Who Wrote the Works Attributed to William Shakespeare? Academics Officially Challenge Literature’s Greatest Myth
Oregon’s Concordia University and London’s Brunel University Partner with American, English and European Academics and Professionals to Proclaim Reasonable Doubt
PORTLAND, Ore.--(BUSINESS WIRE)--On the anniversary of Shakespeare’s birth and death, the myth of Shakespeare is slowly dying, too. That myth is increasingly threatened by the ongoing birth of accredited academic inquiry into the question of who really wrote the works attributed to William Shakespeare.
“We ask applying students to enter the course, as in any course, with an open mind. The course does not have an agenda, other than to examine Shakespeare and authorship.”
A trans-Atlantic academic endeavor has been initiated by Oregon’s Concordia University and London’s Brunel University to engage the academic community in studying the greatest mystery in all literature: Who really wrote the works attributed to William Shakespeare? The elephant in literature’s living room is no longer content to be ignored, as indicated by these developments during the past week:
Mark Rylance, former Artistic Director of Shakespeare’s Globe Theatre in London, said, “It is a brave, imaginative, pioneering idea to encourage students to engage with this controversial question. It represents a brilliant training ground for the young minds we all depend on to grapple with many controversial questions of identity facing the human race now and in the near future. Three cheers for all who take part in this princely endeavor.”
First Graduate Degree Programs Launch to Study Authorship Questions
Concordia University and Brunel University recently announced the launch of the first two graduate degree programs in the world dedicated to Authorship Studies. Concordia has partnered with Brunel University to advance exploration of the authorship question and to provide students the opportunity to study in a rigorous academic program some of the greatest questions in world literature. Concordia’s program begins this summer with its first course, “The History of Shake-speare Sonnets: Authorship, Publication, Interpretation.”
Mark Wahlers, Ph.D., Provost of Concordia University, said, “Concordia has a 100-year tradition of rigorous academic study, and the authorship studies degree program is the perfect example of our mission to train and encourage critical thinkers. At Concordia, students will be able to investigate the centuries-old question of who wrote the works attributed to William Shakespeare, as well as other major authorship questions such as whether Harper Lee or her childhood friend, Truman Capote, wrote the classic To Kill a Mockingbird.”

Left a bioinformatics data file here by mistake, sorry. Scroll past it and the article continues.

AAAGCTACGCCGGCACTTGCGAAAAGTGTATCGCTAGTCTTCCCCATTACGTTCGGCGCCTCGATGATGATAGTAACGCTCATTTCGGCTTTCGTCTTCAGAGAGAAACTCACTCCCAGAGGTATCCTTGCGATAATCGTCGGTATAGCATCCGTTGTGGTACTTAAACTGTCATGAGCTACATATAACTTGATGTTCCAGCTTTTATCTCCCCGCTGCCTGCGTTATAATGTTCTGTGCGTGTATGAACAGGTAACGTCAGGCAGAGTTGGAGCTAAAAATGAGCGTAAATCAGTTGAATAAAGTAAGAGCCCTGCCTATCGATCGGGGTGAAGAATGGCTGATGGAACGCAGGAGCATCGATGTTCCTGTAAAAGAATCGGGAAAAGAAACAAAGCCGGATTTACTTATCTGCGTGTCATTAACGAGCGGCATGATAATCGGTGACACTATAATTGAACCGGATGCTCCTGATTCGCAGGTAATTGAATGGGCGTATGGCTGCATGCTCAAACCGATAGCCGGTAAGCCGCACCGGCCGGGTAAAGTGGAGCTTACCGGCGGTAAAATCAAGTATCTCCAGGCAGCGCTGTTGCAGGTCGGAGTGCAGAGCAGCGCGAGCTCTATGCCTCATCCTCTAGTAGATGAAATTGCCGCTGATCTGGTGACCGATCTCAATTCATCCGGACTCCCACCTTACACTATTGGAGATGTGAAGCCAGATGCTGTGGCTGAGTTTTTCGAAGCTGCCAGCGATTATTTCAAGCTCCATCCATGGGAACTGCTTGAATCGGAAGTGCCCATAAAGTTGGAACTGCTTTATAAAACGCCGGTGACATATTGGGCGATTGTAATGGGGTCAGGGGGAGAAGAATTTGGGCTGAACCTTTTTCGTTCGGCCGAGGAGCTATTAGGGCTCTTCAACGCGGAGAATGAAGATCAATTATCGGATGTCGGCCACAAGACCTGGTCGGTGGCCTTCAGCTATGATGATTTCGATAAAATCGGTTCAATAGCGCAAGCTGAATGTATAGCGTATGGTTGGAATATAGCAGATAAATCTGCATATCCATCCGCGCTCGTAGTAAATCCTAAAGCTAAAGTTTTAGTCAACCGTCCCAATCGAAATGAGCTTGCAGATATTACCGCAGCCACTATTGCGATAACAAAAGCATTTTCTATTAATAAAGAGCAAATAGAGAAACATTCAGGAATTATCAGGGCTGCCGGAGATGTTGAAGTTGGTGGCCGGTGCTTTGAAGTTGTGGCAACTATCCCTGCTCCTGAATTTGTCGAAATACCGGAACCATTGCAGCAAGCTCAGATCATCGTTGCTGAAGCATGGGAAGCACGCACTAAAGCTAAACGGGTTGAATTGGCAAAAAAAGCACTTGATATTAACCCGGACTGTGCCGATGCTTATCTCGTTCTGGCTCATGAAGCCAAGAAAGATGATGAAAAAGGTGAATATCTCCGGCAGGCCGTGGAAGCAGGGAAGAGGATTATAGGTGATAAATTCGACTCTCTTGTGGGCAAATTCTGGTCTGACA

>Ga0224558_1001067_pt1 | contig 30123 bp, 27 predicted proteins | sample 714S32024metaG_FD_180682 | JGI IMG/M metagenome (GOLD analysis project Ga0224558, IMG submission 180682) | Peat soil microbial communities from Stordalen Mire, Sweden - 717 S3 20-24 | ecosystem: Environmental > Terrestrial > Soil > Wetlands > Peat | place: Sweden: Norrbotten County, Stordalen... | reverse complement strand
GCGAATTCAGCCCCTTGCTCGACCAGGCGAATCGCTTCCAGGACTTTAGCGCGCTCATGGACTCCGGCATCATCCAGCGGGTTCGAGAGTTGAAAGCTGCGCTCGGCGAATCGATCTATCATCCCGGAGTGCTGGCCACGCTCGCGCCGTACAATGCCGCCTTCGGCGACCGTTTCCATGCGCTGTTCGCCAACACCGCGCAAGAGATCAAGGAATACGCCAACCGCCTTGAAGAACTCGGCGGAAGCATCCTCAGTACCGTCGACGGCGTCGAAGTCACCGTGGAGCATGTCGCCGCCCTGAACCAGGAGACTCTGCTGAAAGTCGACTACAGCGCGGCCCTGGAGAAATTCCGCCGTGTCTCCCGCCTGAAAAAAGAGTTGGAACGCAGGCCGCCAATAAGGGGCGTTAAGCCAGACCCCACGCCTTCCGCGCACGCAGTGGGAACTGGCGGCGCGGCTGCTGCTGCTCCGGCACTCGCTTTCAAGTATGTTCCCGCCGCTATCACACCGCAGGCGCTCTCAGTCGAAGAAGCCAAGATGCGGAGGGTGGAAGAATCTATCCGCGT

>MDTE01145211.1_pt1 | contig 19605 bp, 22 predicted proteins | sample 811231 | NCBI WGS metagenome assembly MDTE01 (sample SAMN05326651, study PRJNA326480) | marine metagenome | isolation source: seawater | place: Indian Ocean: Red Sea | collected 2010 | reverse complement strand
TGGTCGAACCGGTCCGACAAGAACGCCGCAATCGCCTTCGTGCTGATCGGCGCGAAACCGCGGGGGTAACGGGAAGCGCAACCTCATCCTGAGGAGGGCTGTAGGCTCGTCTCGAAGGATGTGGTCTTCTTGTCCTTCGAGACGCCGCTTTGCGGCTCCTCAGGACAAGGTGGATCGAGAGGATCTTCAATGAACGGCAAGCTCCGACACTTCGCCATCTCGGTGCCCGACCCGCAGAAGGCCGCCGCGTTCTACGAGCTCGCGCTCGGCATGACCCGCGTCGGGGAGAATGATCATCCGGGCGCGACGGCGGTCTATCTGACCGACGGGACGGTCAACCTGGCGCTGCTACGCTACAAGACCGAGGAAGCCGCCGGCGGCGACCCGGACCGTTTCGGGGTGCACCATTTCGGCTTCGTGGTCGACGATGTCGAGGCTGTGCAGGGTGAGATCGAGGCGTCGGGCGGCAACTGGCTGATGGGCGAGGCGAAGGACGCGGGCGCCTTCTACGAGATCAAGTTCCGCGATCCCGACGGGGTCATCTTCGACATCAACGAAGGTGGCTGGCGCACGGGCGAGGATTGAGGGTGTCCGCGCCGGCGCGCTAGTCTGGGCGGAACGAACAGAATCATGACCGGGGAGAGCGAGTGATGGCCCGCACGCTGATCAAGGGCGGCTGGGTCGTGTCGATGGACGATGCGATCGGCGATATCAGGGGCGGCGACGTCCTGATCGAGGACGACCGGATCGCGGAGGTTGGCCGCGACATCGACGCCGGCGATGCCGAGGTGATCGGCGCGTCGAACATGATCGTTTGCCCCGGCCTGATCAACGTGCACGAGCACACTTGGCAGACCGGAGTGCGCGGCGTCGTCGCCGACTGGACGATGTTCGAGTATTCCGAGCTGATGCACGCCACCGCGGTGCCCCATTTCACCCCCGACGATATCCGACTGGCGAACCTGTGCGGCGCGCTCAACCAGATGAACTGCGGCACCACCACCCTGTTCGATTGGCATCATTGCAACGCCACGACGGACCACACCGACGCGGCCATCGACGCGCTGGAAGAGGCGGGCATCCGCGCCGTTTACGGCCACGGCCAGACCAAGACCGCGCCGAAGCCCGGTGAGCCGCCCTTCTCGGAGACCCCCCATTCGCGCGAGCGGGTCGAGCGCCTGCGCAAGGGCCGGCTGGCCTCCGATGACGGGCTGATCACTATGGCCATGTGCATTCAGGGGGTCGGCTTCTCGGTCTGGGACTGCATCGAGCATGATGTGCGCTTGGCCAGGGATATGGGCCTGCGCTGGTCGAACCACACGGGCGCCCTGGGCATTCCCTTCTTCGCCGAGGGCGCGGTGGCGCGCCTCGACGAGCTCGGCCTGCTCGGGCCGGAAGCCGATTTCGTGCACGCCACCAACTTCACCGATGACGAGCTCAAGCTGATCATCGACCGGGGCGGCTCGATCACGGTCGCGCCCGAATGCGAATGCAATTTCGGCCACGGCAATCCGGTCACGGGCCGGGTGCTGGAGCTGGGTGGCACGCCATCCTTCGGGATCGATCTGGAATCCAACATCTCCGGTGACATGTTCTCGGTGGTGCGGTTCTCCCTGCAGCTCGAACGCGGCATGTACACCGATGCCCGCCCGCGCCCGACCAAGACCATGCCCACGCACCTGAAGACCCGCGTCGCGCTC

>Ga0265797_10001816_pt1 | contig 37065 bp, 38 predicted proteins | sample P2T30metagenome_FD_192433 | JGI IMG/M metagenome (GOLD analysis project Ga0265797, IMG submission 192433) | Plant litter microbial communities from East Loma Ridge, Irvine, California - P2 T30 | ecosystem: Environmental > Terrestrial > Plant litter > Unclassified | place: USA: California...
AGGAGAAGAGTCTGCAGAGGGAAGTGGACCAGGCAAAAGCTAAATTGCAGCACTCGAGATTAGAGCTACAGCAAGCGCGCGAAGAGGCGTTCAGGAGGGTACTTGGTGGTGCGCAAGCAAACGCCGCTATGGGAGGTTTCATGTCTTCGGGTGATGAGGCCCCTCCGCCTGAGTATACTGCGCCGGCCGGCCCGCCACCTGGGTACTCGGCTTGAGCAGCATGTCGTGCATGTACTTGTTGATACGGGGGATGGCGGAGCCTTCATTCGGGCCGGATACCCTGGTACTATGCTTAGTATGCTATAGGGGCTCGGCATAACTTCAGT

“What I’m interested in is the apparent weakness of the case for Shakespeare as the author,” said Brunel’s Head of English, Dr. William Leahy. “But I have no desire to argue for a particular alternative author, or authors. I’m agnostic.” He added, “We ask applying students to enter the course, as in any course, with an open mind. The course does not have an agenda, other than to examine Shakespeare and authorship.”
Shakespeare Authorship Research Centre Provides Home for Debate
Along with the Concordia Authorship Studies degree program, Concordia announced plans for a new multi-million dollar library and Shakespeare Authorship Research Centre, with Professor Daniel Wright as Director. The Centre will house the university’s growing Shakespearean library and will provide state-of-the-art research tools for students and scholars who wish to pursue studies focused on the Shakespeare Authorship question.
“At Concordia, we actively encourage open academic study and debate around this important question,” said Dr. Wright. “We welcome all serious researchers to study at the Centre and participate openly in the authorship debate.”
Annual Shakespeare Conference Concludes